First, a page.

New Hampshire Gov. Chris Sununu has a message for some of the GOP presidential contenders that they may not want to hear.
“If you don’t make the first couple of debates, then you probably have to have a tough conversation and get out of the race,” the popular Republican governor emphasized in a recent Fox News Digital interview.
Nearly a half dozen of the GOP White House candidates didn’t meet the thresholds mandated by the Republican National Committee (RNC) to qualify for the first debate. One of them, Miami Mayor Francis Suarez, suspended his campaign after failing to make the stage.
The next debate is a FOX Business-hosted showdown set for Sept. 27 at the Ronald Reagan Presidential Library in Simi Valley, California.
Seven candidates have already reached the RNC’s polling and donor thresholds (in alphabetical order): former New Jersey Gov. Chris Christie, Florida Gov. Ron DeSantis, former ambassador and former South Carolina Gov. Nikki Haley, former Vice President Mike Pence, biotech entrepreneur Vivek Ramaswamy, Sen. Tim Scott of South Carolina, and former President Donald Trump.
Sununu, a vocal GOP Trump critic who seriously mulled a presidential run of his own before deciding against it in June, envisions a smaller field by the end of the year, just ahead of the Iowa caucuses and the New Hampshire primary, the first two contests in the Republican nominating calendar.
“The field is already winnowing,” Sununu highlighted. “I think by the time you get to the end of December, you’ll have five or six different candidates going into Iowa, maybe three or four coming into New Hampshire. If that’s the case, a huge opportunity for the Republican Party.”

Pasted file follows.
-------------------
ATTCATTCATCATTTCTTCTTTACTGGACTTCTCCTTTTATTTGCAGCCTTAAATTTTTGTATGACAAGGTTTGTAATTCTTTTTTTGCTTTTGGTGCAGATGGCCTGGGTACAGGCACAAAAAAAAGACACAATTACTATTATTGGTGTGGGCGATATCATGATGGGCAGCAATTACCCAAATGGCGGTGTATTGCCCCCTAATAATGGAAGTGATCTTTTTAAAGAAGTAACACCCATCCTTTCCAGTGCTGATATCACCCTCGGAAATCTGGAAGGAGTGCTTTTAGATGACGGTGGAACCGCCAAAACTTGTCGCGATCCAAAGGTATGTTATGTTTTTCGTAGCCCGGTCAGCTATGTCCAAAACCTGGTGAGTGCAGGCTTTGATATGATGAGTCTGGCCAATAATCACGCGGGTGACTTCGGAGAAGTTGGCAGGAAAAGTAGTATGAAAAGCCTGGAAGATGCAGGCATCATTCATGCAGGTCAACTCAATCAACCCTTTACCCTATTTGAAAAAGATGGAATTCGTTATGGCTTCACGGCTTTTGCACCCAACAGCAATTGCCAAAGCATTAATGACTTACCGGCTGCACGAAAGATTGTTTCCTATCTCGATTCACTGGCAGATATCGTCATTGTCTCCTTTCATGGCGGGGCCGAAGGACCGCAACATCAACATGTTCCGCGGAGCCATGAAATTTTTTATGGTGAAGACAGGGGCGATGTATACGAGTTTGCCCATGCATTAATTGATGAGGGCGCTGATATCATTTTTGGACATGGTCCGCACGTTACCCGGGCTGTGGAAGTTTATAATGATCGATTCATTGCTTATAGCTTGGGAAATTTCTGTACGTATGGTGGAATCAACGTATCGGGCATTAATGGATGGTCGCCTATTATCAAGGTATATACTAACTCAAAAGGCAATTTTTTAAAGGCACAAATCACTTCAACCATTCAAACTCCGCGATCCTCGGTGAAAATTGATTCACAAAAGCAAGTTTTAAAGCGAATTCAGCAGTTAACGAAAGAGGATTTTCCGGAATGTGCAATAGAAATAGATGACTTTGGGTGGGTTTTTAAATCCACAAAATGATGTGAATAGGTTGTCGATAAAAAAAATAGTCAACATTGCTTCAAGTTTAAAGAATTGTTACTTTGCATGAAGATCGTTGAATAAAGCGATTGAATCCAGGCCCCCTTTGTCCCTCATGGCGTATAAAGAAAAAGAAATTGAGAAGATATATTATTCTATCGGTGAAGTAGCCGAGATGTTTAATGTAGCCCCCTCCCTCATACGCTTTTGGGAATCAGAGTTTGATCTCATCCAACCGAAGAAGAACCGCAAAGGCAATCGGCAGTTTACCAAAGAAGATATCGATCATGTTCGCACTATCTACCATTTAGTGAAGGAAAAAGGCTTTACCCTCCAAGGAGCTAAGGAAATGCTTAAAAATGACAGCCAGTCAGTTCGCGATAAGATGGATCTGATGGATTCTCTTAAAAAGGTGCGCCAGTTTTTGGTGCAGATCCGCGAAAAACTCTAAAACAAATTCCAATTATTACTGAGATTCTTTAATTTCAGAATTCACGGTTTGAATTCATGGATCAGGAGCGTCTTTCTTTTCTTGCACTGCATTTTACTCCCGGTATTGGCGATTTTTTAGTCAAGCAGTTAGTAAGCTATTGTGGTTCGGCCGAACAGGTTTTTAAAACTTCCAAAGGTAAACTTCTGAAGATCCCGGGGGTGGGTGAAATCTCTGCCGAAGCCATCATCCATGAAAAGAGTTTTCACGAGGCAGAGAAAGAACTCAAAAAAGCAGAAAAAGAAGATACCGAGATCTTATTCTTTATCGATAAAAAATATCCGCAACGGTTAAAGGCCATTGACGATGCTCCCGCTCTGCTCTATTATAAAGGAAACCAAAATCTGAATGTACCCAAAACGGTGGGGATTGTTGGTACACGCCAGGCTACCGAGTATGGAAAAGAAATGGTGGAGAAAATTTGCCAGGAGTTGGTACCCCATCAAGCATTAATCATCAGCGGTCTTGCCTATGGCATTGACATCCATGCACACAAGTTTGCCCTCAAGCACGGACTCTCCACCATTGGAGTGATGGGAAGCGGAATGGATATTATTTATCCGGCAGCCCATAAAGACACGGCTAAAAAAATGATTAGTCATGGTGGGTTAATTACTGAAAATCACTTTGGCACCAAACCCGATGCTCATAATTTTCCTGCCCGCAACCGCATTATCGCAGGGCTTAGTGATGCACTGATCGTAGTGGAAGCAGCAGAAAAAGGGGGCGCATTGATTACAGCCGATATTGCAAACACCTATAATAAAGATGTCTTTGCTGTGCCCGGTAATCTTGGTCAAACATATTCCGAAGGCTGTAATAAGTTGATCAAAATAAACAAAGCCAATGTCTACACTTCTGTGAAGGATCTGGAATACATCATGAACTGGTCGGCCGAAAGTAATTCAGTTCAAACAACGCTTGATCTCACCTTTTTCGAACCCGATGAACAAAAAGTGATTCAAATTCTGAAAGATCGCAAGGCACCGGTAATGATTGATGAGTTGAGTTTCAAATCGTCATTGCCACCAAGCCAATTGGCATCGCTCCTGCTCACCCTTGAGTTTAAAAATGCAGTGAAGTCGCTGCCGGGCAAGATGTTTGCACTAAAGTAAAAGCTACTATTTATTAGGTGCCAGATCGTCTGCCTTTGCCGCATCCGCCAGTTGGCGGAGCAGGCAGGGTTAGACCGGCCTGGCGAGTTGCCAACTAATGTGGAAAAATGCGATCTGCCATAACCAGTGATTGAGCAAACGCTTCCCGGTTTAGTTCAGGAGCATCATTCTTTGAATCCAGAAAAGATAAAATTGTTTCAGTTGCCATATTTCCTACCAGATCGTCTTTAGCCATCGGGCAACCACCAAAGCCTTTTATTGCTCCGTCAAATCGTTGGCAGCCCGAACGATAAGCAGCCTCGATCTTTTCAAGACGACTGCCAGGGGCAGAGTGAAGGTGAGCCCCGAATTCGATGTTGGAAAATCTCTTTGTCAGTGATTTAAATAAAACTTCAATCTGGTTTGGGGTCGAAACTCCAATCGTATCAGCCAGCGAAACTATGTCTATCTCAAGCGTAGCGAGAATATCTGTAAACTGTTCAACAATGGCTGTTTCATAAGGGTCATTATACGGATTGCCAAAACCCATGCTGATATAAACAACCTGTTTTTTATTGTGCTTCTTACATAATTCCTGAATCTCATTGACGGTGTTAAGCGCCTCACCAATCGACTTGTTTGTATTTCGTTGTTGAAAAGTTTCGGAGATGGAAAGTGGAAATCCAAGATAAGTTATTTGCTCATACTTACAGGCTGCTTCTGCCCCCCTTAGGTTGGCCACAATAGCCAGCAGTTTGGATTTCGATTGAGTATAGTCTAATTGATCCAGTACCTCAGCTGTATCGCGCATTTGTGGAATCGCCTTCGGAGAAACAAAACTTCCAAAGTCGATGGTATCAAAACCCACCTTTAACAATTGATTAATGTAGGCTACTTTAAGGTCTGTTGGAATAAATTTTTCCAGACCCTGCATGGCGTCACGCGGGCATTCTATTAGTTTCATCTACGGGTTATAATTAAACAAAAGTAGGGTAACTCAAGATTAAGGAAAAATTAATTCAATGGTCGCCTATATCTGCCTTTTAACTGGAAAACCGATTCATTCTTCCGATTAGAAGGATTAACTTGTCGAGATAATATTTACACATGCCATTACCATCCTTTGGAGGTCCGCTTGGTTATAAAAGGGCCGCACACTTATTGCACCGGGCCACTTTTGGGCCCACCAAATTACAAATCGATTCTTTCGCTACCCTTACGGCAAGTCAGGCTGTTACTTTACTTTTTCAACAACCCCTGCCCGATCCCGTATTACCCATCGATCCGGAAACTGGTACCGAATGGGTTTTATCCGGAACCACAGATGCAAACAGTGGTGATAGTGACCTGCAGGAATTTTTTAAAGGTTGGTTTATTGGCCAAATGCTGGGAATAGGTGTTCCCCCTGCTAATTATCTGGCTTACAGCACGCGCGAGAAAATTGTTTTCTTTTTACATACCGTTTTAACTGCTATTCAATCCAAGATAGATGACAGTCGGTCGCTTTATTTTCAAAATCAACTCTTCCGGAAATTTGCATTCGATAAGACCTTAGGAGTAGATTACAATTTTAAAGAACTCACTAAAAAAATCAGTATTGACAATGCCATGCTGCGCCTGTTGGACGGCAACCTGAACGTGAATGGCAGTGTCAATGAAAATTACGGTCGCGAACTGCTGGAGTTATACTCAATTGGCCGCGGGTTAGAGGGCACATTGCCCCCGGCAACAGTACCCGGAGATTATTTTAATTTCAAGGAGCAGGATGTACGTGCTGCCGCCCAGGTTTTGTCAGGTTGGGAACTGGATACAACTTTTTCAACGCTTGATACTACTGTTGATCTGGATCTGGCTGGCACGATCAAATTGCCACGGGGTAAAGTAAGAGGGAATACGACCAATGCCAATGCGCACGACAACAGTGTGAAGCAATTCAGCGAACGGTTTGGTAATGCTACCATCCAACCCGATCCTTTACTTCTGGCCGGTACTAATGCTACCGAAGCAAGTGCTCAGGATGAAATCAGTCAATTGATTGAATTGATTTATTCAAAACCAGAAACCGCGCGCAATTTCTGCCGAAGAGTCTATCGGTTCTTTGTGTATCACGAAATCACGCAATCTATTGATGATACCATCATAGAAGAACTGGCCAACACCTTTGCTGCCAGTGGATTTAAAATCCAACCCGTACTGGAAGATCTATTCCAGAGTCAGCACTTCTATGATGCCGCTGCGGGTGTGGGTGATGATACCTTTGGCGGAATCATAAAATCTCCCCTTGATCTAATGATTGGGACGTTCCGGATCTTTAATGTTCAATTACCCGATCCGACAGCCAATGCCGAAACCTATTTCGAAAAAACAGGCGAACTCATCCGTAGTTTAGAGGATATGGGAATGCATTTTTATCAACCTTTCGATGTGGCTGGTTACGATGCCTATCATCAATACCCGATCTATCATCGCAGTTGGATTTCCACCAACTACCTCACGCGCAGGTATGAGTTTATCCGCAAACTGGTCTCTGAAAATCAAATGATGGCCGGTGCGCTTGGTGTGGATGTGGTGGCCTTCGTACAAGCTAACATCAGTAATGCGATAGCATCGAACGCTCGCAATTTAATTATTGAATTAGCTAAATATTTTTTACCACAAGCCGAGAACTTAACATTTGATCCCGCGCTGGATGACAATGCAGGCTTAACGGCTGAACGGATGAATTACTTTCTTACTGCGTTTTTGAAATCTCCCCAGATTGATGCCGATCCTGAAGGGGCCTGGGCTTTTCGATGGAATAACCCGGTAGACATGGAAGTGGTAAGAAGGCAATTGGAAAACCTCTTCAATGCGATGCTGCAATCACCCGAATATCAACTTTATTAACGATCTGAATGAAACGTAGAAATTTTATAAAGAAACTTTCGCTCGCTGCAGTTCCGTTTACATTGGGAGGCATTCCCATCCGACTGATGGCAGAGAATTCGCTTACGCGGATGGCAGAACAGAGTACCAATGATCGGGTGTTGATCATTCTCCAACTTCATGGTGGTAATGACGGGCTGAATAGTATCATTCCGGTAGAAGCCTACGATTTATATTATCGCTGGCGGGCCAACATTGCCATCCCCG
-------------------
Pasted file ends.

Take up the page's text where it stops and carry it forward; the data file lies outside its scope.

One of the candidates who missed making the stage at the first debate and who’s working to reach the qualifying criteria for the second showdown is former Rep. Will Hurd of Texas, a one-time clandestine agent for the CIA whom Sununu has praised.
“We’re working hard to meet those requirements,” Hurd told Fox News last week.
Asked what’s next if he doesn’t make the upcoming debates, Hurd answered, “I think the governor of New Hampshire has said it best. If you don’t have momentum going into the winter, then it’s time to start consolidating. And I think that’s wise advice. My focus right now is to hit those requirements to be on that second debate stage, and then we’ll go from there.”
With just over four months to go until the first votes in the GOP presidential nominating race, Trump remains the commanding front-runner in the latest polls as he hovers between 50%-60% support in most national surveys, far ahead of the rest of the field.
Trump’s lead over his rivals in polls in Iowa and New Hampshire is smaller — although still extremely formidable.
But Sununu says the race in his home state is “wide open and will stay wide open in New Hampshire for quite a while.”
“If I’m Donald Trump — a former incumbent president — and I’m barely getting 50% of my own Republican Party, that’s a problem. That’s some of the worst poll numbers of any incumbent or former president in history who’s trying to make another run at the office,” Sununu argued. “So a huge opportunity for the Republican Party to galvanize, find another one of these candidates.”
Sununu has said he’ll endorse one of the Republican presidential candidates ahead of the New Hampshire primary. And he’s been teaming up with many of the GOP contenders as they make the rounds in the Granite State.
Asked where an endorsement stands now, the governor responded, “I’ve got no idea who I would endorse, and I don’t think my endorsement means a whole lot. Frankly, I think it’s a little overrated. In a place like New Hampshire, people make their decision and their minds up on their own. They’re really engaged with the candidates. They ask the right questions.”
But Sununu added that “when someone strikes my fancy… I’ll let everybody know.”